Put on your gloves and use water or rubbing alcohol to flatten your dog's hair around the tick. Gently part your dog’s fur around the tick and keep it flat with one hand, leaving your other hand free to pull the tick out.

Take your time with this step to successfully remove the tick. Since it has already latched onto your dog, it will stay in place and may not move around after you expose it. Ticks bury their head into the dog's skin so their abdomen is the only visible part, so be careful not to leave the head embedded when removing the tick.

Removing a tick from the dog’s neck with a tick- removal tool.

4. Use a Tick-removal Tool to Pull the Tick from Your Dog

A tick hook is shaped to get under the parasite’s body and pull it out in one motion without squeezing; squeezing the tick could push bacteria-rich tick saliva into the bite wound. These tools can be bought from your local vet’s office  as well as some supermarkets and online retailers. 

Follow the instructions on your tick-removal tool to remove the tick. The general process is usually:

  1. Slowly slide the tool underneath the tick.
  2. Pinch and pull gently.
  3. Move steadily and straight upward to remove the tick.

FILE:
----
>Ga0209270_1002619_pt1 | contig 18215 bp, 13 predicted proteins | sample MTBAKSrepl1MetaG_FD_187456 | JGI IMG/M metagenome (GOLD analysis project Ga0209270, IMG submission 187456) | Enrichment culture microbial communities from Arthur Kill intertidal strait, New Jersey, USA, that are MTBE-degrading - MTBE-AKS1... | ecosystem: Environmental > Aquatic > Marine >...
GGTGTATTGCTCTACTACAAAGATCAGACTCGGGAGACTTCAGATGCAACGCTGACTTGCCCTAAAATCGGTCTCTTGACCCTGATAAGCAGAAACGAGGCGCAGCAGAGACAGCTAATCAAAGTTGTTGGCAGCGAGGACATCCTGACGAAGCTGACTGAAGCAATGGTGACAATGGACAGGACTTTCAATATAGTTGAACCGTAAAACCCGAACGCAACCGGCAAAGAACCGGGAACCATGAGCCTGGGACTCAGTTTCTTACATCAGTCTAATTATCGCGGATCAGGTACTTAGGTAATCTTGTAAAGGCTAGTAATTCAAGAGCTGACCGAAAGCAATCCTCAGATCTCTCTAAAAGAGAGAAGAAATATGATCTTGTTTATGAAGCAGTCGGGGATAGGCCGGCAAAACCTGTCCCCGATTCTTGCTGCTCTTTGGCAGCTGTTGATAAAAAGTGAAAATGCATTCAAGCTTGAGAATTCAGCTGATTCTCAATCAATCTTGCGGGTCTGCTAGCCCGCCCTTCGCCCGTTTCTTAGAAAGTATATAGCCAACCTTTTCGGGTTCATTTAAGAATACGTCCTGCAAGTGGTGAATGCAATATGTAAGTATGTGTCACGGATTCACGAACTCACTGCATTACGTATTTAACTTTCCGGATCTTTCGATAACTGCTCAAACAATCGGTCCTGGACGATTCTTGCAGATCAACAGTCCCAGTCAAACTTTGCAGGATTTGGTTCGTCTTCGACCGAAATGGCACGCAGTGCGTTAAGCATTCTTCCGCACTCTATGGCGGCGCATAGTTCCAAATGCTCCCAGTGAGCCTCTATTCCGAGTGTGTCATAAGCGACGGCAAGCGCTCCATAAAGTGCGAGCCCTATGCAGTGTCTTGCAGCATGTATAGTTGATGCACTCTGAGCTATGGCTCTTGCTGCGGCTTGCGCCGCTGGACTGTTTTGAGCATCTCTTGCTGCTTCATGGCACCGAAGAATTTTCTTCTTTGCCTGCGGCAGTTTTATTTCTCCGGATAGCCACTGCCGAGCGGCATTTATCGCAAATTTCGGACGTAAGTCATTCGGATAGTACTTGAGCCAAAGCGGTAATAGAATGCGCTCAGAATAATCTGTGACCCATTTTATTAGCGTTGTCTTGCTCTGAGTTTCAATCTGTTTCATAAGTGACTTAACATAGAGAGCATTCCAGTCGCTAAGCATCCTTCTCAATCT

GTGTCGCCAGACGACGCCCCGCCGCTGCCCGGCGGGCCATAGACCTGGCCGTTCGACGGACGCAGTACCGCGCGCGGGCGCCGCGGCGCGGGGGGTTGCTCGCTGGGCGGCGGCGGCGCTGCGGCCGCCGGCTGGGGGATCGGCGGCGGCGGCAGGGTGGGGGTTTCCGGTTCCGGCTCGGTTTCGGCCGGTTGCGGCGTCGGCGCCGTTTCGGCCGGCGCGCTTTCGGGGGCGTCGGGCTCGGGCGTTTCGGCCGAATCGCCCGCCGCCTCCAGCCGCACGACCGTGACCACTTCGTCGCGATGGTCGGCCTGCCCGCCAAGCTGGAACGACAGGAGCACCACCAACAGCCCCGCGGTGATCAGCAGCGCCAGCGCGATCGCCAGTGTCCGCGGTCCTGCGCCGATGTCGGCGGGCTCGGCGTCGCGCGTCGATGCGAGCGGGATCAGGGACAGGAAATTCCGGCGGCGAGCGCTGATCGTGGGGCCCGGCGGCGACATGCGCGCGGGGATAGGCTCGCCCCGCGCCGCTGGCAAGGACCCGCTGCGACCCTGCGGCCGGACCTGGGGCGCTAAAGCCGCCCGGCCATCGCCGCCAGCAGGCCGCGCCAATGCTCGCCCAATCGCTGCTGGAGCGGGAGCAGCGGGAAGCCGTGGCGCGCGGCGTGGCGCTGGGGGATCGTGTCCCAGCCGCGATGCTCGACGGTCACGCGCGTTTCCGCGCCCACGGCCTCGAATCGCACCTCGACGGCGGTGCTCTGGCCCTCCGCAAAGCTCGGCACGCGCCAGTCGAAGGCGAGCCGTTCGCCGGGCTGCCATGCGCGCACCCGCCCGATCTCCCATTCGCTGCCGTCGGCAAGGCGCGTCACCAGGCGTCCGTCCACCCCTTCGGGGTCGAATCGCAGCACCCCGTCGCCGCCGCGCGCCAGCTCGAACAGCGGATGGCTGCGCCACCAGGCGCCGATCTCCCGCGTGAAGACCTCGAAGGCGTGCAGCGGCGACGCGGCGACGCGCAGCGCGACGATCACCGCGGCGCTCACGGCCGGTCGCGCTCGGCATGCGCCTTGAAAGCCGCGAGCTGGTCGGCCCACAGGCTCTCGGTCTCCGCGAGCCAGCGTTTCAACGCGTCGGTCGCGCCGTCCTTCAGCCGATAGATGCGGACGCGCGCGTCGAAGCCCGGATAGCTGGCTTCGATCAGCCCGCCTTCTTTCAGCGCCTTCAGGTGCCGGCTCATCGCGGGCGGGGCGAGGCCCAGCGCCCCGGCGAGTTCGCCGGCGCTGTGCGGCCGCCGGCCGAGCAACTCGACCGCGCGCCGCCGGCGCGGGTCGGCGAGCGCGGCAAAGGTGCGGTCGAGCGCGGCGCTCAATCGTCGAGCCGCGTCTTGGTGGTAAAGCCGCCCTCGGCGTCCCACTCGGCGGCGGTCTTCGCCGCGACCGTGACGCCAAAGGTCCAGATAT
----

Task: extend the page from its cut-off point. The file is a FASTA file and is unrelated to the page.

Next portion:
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Regular tweezers are not generally recommended for tick removal, as these are more likely to crush the tick or leave the tick head embedded in your dog. If you’re using tweezers, pull the tick out in one straight motion. Don't squeeze too hard, pull too fast or twist the tweezers.

5. Clean the Tick Bite

Gently wipe the affected area on your dog with an antiseptic designed for pets, or use soap and water.

6. Check for Other Ticks on Your Dog

After you have removed the tick, there's a good chance there will be another one on your dog's body, so be sure to check their coat thoroughly. Also check their feet, foot pads and ears, as ticks often frequent these areas.

7. Dispose of the Tick

After you remove the tick, take a picture of it and then place it in a lidded jar or sealable container with alcohol, close the lid and throw it away. Another option is to tape the tick to a piece paper, which will dry out the tick, effectively killing it. Throw away the piece of paper after snapping a photo.